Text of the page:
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Photo by OCW StaffA few weeks after liberal radio network Air America went on the air on March 31, afternoon talk-show host Randi Rhodes took a call from an Orange County peace activist named Marcus Running Deer Gourley. Gourley identified himself as a half-Native American military veteran who hails from a family of Republicans—and added that his father used to be the chief of the Buena Park Police Department. Then Gourley told Rhodes he had organized a protest in Brea that proved the majority of people in conservative Orange County were eager to get rid of U.S. President George W. Bush.
A few days later, Air America went off the air in Southern California and Chicago because of a billing problem. The Brea Peace Vigil didn't last much longer. If you showed up at the intersection of Brea Boulevard and Imperial Highway last Saturday, you'd have found weekend shoppers sipping Starbucks coffee. Gourley was nowhere in sight.
Contacted at his home in Yorba Linda the next morning, Gourley said the vigil had died the week before. He blames apathy and a pervasive culture of consumerism and greed.
"People have got their heads up their asses," said Gourley. At six-foot-six and 260 pounds, he's not going to find a lot of people who will disagree with him. Though 50 years old, he claims to look half that, says he avoids red meat, teaches martial-arts classes and aspires to become a professional ultimate fighter. Gourley says he used to be a military policeman in the Air Force. It's easy to believe: even in normal conversation, Gourley sounds like a drill instructor barking commands at recalcitrant recruits.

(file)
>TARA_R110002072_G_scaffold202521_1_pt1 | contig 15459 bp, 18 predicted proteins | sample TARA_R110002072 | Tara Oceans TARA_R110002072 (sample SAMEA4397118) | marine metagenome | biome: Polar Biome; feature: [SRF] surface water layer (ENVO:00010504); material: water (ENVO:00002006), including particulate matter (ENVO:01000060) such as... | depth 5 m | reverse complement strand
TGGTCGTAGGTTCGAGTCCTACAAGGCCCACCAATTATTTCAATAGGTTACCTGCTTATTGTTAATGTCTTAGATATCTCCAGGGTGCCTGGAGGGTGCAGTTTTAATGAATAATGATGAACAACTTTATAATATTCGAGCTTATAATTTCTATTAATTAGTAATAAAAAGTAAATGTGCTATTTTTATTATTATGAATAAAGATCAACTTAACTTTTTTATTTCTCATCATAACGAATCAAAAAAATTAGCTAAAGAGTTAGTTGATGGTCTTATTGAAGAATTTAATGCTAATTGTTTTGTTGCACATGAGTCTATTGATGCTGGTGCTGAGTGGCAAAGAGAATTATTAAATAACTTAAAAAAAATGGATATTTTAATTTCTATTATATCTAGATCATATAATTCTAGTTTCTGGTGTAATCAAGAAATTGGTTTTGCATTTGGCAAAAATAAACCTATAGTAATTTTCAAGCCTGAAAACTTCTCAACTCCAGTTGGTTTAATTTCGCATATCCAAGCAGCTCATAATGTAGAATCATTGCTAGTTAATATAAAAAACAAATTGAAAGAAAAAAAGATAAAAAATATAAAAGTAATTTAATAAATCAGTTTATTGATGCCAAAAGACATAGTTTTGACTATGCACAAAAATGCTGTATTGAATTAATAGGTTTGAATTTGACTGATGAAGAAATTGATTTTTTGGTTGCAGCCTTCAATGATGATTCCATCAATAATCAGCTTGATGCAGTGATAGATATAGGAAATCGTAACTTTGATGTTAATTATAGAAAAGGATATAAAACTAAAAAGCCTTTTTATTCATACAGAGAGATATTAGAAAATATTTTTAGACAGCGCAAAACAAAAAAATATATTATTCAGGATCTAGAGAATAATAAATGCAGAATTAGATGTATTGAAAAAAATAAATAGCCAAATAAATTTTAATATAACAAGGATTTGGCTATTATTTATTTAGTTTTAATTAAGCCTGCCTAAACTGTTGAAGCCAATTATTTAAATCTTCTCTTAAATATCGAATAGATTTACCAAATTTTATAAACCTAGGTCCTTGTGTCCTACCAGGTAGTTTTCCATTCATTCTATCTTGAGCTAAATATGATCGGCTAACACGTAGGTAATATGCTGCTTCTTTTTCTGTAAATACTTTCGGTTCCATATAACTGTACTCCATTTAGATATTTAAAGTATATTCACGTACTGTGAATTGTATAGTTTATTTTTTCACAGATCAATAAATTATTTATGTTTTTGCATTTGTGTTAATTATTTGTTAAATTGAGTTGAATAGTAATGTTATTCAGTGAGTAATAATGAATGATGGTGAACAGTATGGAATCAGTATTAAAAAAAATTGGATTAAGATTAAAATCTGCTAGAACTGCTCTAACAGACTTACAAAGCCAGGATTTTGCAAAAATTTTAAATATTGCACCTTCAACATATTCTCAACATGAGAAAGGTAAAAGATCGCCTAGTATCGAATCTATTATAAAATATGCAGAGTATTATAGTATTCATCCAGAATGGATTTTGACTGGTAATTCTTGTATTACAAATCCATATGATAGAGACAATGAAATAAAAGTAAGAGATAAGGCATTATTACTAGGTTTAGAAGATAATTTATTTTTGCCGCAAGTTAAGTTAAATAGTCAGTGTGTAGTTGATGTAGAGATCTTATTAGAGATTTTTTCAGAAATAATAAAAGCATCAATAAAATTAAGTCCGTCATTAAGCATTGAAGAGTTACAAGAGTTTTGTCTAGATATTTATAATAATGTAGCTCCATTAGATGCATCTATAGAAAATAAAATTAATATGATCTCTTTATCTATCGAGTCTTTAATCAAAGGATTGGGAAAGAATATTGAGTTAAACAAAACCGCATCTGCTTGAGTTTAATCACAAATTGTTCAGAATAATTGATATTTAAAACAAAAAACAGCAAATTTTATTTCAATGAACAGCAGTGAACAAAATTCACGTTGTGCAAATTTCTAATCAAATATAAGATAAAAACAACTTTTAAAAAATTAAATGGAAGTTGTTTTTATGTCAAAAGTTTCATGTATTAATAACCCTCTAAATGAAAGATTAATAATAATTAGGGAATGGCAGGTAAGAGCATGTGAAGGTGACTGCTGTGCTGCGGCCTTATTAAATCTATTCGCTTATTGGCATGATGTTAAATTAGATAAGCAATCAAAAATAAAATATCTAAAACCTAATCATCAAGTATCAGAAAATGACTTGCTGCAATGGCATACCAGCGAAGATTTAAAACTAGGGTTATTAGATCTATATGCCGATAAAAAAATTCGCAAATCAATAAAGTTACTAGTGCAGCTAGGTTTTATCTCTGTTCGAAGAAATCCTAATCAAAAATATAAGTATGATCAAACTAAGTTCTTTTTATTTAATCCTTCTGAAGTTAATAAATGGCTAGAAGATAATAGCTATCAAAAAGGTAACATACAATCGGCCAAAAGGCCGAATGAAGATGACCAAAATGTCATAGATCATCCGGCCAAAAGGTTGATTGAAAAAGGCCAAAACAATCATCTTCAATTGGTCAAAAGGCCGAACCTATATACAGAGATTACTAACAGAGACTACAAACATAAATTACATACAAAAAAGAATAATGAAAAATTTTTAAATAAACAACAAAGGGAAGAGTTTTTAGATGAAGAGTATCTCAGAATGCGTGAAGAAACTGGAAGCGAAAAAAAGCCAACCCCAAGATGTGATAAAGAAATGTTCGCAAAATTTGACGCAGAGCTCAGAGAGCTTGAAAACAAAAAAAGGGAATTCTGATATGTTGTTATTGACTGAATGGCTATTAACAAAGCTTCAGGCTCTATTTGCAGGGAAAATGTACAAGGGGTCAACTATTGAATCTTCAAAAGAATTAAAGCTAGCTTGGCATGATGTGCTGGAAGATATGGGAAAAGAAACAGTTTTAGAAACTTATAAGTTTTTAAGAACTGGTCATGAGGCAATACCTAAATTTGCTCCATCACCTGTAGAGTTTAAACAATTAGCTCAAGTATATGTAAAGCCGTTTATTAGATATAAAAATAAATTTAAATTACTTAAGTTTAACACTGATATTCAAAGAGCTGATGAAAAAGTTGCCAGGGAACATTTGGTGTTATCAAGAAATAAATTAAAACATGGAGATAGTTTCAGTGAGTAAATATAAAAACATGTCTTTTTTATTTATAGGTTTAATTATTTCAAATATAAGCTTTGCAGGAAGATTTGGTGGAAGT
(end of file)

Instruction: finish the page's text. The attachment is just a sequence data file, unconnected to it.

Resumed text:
"The greatest danger facing America is our obsession with SUVs and the Lakers," Gourley says. "The most people we ever had at the vigil were 25 or so people. There are 9 million people in Orange County and 9,000 registered Democrats in Yorba Linda, where I live. Where the hell is everybody?"
It's a measure of Gourley's enthusiasm that the numbers aren't quite right (Orange County's population is 3 million; there are 20,000 Democrats in Yorba Linda). But there's no denying that, at one time, during the U.S. invasion of Iraq last April, the Brea Peace Vigil drew crowds of up to 50 and lasted for six hours on both Saturdays and Sundays. It remained strong even after Sean Hannity singled out the event, denouncing it as un-patriotic on his Fox News show.
Hannity's declaration led to angry counterprotests. "There were flags everywhere, and there were altercations and physical violence," said Michael Clarke, a 27-year-old Brea resident who helped organize the first protests. "One time, a guy got punched in the face. Another time, a car full of skinheads drove up, and they jumped out and ran up to us. We thought it was going to be a fight, but we talked them down, and it ended with handshakes. . . . Marcus is a huge guy, and his voice is real booming. He's a good guy to have on your side in cases like that."
But after Bush declared that the war was over in May 2003, Clarke said many people lost interest. "It was kind of called off," he said. "Then Marcus Gourley started it up again, and for a while, it seemed to be going strong. But I drove by two weekends ago, and there were only five people there. The reason I stopped going is it was getting kind of flaky. People would say they'd be there and then not show up. If people were still out there, I'd be out there, too."
The demise of the Brea Peace Vigil does not spell the end of the peace movement in Orange County. There are still eight other ongoing weekly actions (see our Politics listings in Calendar for times and exact locations) in Costa Mesa, Huntington Beach, Laguna Beach, Laguna Woods, Orange, Santa Ana and San Clemente.
"The death of one weekly action means nothing," said Gordon Johnson, a Green Party of Orange County activist who helps coordinate local peace actions. "They've come and gone quite a bit. I only wish the organizers would keep us updated better."